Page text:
Two Hempstead Town Board members on Thursday called for a special meeting of the town board to revive a public hearing on their legislation that would restrict taxpayer-funded mass mailings, after a hearing earlier this week was adjourned due to an error in its public notice.
In a memo to town officials, council members Erin King Sweeney and Bruce Blakeman requested the special meeting be held on Nov. 2. Town spokesman Mike Deery could not be immediately reached for comment Thursday night.
Town officials first blamed Tuesday’s adjournment of the mass mailing hearing on the timing of its public notice, but then said instead that the notice lacked the required explanatory statement — which King Sweeney’s office pointed out also was missing in the notice for Santino’s ethics law.
Town Supervisor Anthony Santino, who has been embroiled in a feud with the duo for months over ethics reform, then called for a revote on his ethics law, which the town board passed last month, because of the error.
Also on Thursday, King Sweeney called on Town Attorney Joe Ra to review nearly two years of public notices for similar errors. Deery said Thursday afternoon that Ra was reviewing that request, but King Sweeney said in a statement that evening that deputy town attorneys had told her staff they would begin an investigation on Friday.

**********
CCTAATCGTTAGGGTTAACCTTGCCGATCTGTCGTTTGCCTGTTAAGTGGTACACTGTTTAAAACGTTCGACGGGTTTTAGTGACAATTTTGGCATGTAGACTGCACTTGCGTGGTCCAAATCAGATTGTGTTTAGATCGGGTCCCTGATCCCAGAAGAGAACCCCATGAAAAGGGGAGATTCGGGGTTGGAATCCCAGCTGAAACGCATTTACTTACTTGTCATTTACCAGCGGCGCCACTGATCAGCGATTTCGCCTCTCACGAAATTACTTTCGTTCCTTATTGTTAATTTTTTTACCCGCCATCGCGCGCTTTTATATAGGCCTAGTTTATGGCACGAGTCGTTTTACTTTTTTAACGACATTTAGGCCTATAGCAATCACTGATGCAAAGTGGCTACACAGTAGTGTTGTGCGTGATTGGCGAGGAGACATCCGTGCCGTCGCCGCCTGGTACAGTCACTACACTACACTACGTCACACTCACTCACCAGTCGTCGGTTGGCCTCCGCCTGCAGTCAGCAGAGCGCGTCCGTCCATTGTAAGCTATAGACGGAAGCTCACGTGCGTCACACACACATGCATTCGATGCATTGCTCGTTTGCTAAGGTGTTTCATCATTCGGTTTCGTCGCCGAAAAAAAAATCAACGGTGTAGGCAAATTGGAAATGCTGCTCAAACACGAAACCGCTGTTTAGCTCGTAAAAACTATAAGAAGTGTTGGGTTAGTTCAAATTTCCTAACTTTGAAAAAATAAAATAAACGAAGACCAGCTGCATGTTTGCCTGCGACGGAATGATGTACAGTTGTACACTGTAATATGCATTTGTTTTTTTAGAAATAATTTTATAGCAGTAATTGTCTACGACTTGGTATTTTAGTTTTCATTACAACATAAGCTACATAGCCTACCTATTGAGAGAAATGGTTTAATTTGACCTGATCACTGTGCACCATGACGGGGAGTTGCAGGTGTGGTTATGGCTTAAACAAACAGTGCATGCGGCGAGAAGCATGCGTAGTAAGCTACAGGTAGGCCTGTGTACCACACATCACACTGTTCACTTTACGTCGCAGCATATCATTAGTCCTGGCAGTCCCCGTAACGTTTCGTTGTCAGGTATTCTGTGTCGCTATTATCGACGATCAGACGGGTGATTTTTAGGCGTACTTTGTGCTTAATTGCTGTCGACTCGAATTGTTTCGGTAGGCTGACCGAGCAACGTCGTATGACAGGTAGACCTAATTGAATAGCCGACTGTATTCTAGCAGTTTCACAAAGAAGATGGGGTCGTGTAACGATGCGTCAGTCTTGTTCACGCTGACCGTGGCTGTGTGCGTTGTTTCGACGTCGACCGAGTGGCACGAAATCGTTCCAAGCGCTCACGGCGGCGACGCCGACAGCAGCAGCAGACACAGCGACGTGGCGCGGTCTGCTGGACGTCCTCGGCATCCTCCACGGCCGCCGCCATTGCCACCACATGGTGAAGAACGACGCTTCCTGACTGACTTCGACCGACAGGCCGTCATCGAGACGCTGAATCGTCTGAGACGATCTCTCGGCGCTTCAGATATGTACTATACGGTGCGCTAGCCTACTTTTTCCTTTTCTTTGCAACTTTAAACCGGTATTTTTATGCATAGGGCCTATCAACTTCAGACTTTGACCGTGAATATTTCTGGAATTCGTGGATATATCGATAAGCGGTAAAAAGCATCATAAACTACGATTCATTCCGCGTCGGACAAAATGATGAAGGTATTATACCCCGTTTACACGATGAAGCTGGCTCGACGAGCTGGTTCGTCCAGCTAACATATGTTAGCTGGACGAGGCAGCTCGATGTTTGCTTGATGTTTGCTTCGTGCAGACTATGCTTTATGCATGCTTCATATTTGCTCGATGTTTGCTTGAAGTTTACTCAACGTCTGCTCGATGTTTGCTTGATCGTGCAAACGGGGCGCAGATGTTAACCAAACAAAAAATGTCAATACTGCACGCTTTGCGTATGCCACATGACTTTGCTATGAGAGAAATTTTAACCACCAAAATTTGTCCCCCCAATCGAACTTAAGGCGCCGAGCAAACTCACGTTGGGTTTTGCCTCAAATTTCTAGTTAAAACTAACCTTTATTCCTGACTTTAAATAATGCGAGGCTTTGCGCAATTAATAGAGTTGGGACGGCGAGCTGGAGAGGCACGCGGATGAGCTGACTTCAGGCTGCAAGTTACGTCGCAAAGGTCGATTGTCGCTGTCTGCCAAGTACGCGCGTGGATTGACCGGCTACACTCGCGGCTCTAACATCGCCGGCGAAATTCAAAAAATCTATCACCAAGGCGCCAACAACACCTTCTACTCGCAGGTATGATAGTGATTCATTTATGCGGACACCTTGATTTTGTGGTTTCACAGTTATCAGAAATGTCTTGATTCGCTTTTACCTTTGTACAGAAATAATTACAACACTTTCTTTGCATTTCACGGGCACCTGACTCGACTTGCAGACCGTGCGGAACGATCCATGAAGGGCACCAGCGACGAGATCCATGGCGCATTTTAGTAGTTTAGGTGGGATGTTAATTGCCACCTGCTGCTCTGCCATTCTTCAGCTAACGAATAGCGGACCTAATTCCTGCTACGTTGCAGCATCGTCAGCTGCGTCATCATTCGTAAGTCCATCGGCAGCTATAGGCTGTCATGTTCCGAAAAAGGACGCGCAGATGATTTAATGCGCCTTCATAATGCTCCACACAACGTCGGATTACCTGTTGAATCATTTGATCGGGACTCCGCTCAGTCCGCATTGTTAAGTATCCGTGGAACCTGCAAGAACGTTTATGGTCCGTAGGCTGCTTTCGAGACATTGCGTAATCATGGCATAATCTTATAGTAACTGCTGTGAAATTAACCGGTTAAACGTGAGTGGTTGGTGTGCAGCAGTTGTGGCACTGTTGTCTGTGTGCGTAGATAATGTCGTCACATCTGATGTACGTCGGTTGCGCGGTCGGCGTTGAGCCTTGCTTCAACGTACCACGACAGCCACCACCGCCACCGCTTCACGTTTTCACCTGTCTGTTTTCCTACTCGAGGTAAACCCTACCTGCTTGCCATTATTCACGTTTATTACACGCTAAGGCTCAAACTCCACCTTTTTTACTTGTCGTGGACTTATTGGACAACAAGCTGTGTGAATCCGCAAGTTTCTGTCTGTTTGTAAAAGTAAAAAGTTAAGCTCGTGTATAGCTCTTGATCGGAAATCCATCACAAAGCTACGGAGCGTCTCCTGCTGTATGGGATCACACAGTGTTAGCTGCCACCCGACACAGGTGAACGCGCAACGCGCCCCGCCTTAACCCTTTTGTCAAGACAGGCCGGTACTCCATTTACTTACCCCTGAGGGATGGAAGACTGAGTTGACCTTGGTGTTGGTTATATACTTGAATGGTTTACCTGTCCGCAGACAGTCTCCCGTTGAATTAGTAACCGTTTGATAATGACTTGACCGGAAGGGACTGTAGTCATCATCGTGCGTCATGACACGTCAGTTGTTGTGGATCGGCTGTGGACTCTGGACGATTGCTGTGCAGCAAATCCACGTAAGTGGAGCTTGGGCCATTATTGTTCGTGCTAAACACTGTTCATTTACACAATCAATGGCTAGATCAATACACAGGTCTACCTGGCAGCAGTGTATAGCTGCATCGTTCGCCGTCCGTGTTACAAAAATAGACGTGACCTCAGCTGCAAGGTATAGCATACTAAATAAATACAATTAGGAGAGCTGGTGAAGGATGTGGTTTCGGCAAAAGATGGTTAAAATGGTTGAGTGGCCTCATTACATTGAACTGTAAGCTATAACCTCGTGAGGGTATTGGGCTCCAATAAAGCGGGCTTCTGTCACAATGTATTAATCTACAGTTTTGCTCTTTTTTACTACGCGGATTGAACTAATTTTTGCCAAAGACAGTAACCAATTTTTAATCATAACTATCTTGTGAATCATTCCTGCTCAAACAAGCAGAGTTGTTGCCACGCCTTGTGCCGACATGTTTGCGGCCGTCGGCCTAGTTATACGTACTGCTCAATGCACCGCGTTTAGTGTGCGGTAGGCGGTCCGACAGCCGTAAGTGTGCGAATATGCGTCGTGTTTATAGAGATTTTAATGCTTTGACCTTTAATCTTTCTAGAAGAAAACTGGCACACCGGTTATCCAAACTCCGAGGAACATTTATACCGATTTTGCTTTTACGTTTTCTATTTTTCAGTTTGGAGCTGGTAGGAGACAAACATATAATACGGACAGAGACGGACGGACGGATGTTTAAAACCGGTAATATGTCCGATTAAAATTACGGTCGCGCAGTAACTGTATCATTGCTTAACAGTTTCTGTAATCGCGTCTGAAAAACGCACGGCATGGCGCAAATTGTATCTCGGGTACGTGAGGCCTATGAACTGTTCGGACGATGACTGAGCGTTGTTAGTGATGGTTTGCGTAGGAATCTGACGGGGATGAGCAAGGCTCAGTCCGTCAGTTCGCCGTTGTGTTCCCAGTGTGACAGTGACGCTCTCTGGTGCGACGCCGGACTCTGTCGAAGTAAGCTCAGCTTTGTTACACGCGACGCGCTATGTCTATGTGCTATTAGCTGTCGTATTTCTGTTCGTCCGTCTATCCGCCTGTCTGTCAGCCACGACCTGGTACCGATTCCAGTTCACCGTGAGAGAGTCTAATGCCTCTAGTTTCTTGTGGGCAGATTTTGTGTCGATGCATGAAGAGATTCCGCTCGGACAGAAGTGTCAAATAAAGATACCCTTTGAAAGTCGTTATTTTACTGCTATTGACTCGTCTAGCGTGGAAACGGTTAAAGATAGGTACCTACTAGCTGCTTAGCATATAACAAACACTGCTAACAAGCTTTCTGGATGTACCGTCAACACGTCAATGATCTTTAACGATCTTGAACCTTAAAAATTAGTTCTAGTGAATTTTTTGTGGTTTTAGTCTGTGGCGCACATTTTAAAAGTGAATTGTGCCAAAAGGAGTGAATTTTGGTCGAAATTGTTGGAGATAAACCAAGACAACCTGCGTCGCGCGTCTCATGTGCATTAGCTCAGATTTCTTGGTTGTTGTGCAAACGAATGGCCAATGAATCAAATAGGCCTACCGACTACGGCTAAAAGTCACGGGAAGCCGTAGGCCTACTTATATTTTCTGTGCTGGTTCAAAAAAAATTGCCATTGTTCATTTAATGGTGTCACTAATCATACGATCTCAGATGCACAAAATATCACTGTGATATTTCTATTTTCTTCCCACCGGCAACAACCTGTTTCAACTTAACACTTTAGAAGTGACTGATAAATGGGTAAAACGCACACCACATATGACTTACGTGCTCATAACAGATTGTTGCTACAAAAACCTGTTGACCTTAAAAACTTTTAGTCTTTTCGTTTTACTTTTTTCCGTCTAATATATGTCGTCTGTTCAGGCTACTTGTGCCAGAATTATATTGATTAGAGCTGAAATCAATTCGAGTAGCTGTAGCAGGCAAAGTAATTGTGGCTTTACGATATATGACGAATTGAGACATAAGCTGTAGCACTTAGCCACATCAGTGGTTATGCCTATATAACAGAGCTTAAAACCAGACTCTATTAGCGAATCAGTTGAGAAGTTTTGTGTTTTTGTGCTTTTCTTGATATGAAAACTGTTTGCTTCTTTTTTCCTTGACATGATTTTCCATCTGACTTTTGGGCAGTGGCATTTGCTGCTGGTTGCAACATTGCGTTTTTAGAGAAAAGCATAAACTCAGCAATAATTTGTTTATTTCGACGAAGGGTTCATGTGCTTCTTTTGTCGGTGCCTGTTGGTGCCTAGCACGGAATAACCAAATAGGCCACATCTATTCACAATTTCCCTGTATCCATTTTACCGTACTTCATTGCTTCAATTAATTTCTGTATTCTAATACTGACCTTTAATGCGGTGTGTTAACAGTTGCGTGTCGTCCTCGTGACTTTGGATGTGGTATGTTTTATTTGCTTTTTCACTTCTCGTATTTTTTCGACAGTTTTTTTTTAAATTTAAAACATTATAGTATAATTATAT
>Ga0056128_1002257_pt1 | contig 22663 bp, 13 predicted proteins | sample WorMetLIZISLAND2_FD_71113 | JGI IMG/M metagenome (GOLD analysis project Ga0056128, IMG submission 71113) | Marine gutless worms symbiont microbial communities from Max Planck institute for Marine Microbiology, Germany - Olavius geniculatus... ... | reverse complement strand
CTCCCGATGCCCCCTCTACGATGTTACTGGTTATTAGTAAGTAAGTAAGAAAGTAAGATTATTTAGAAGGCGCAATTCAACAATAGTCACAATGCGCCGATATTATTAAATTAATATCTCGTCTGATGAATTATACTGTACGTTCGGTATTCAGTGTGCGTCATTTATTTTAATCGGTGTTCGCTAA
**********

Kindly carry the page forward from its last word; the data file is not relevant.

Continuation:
“We will give their office until the end of the day Monday to review the matter and let us know their findings,” she said.
A Newsday review all of the public notices listed on the town’s website since January 2016 found at least four notices, including the one for the ethics reform legislation, in which an explanatory statement could not be found. They concerned legislation on disorderly conduct, drones and public parking fields, and all were passed into law by the town board.
Deery said he would not have any comment on Newsday’s findings until Ra has the opportunity to review them.
John Farrell, vice chairman of the Nassau County Bar Association’s municipal law committee, said explanatory statements are required so the public understands the purpose of the legislation ahead of a hearing.
The town could be sued over the omissions, Farrell said, adding a judge could declare the town’s laws to be invalid “for simply not complying with their own notice requirements.”
Laura Gillen, Democratic candidate for supervisor, said Thursday she is “exploring legal options to seek redress on behalf of the taxpayers in the Town of Hempstead.”
King Sweeney also criticized Ra, saying his office should have reviewed the public notice for the mass mailer legislation for any legal issues, as required by a 2000 town board resolution.
Deery said Ra did not have time to review King Sweeney’s notice before it had to be published, but did not notice any defects originally.